FOIMan begins an exploration of the Environmental Information Regulations.
The rabbit hole in question is also known as section 39 of the UK FOI Act (and also of the Scotland Act, for that matter), which leads, of course, to the Environmental Information Regulations 2004 (EIRs). It always seems to me that the EIRs are somewhat neglected so I’ve chosen to devote a series of articles for PDP’s Freedom of Information Journal to an exploration of them.
In the first in the series – available here – I look at why there are separate regulations covering environmental information at all, and what exactly is environmental information. The next piece will look at the main differences between FOI and the EIRs, whilst the last piece will examine the exceptions. You can read the whole series by subscribing to the Freedom of Information Journal (external link) or just by keeping an eye out for the later articles here on the FOIMan website (and you can ensure you don’t miss them by subscribing to FOIMan posts via the box in the column on the right).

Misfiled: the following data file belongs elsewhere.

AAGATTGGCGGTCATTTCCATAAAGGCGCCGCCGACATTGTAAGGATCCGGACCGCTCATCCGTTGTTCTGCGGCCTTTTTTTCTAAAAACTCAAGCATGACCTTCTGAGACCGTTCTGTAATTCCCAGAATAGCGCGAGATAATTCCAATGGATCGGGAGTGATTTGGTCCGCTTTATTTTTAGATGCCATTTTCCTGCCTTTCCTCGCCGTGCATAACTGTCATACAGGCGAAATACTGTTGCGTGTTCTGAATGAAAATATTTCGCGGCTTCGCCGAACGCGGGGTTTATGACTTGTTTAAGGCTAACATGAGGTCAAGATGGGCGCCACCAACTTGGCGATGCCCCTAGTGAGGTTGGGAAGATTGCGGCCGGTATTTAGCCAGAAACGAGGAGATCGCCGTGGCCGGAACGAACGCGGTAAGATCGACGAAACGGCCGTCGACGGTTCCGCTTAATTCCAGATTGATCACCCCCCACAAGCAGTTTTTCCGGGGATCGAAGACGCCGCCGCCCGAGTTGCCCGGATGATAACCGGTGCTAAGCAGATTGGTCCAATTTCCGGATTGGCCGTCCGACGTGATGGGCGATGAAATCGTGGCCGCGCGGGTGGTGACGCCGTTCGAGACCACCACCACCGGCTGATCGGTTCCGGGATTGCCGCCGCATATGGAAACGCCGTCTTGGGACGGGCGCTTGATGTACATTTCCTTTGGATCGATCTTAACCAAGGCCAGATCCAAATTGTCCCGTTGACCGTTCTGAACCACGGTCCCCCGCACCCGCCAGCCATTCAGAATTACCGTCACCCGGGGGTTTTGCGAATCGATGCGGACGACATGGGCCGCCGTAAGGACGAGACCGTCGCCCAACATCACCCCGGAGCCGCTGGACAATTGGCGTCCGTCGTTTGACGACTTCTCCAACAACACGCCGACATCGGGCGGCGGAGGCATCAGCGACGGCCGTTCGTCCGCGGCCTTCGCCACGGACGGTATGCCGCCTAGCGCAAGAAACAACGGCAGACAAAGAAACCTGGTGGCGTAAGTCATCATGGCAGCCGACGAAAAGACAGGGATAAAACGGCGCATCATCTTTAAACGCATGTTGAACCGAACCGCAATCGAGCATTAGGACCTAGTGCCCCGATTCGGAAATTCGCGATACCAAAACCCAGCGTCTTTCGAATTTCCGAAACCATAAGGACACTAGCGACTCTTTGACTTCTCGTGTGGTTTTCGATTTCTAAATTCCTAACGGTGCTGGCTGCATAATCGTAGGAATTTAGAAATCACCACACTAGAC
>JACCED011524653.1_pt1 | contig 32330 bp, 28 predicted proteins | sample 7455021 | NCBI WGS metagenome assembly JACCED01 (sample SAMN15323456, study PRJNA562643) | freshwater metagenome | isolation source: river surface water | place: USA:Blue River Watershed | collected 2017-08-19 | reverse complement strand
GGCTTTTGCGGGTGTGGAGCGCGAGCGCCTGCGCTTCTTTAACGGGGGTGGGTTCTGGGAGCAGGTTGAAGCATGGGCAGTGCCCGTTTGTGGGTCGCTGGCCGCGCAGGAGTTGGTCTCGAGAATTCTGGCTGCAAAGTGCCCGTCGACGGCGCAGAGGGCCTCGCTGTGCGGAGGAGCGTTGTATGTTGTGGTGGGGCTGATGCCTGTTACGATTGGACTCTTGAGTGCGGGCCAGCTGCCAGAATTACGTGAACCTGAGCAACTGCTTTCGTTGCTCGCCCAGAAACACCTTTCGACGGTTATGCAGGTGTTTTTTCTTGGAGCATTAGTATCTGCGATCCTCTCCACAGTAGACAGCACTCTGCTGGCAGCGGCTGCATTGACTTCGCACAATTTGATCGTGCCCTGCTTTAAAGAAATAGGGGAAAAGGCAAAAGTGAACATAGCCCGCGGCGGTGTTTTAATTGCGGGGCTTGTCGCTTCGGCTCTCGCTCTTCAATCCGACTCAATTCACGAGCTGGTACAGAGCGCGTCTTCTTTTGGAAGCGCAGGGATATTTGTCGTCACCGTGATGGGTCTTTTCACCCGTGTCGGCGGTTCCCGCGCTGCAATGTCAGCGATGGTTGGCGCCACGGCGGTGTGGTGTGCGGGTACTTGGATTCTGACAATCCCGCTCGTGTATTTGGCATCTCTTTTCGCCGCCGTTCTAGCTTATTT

If you want training on the EIRs, I can provide this in-house – just get in touch for a quote. Or you can attend one of the courses I’m running for Act Now Training (external link) later this year.
Is it your impression that the Government intended the EIR exemption to be subject to the public interest test, or do you think it’s a simple drafting error?
Thanks Doug. I’ve never got to the bottom of this and if anyone else knows, it would be good to hear. The fact that it also appears in the Scottish Act suggests it isn’t an accident unless we’re particularly accident prone. Which is certainly possible.
Do you think the EIRs will be repealed when the UK leaves the EU?
Jane, nobody really knows what will happen to the EIRs as with much else post-Brexit. I think if that does happen, it will be a long way down the priority list. But it may be something that happens eventually.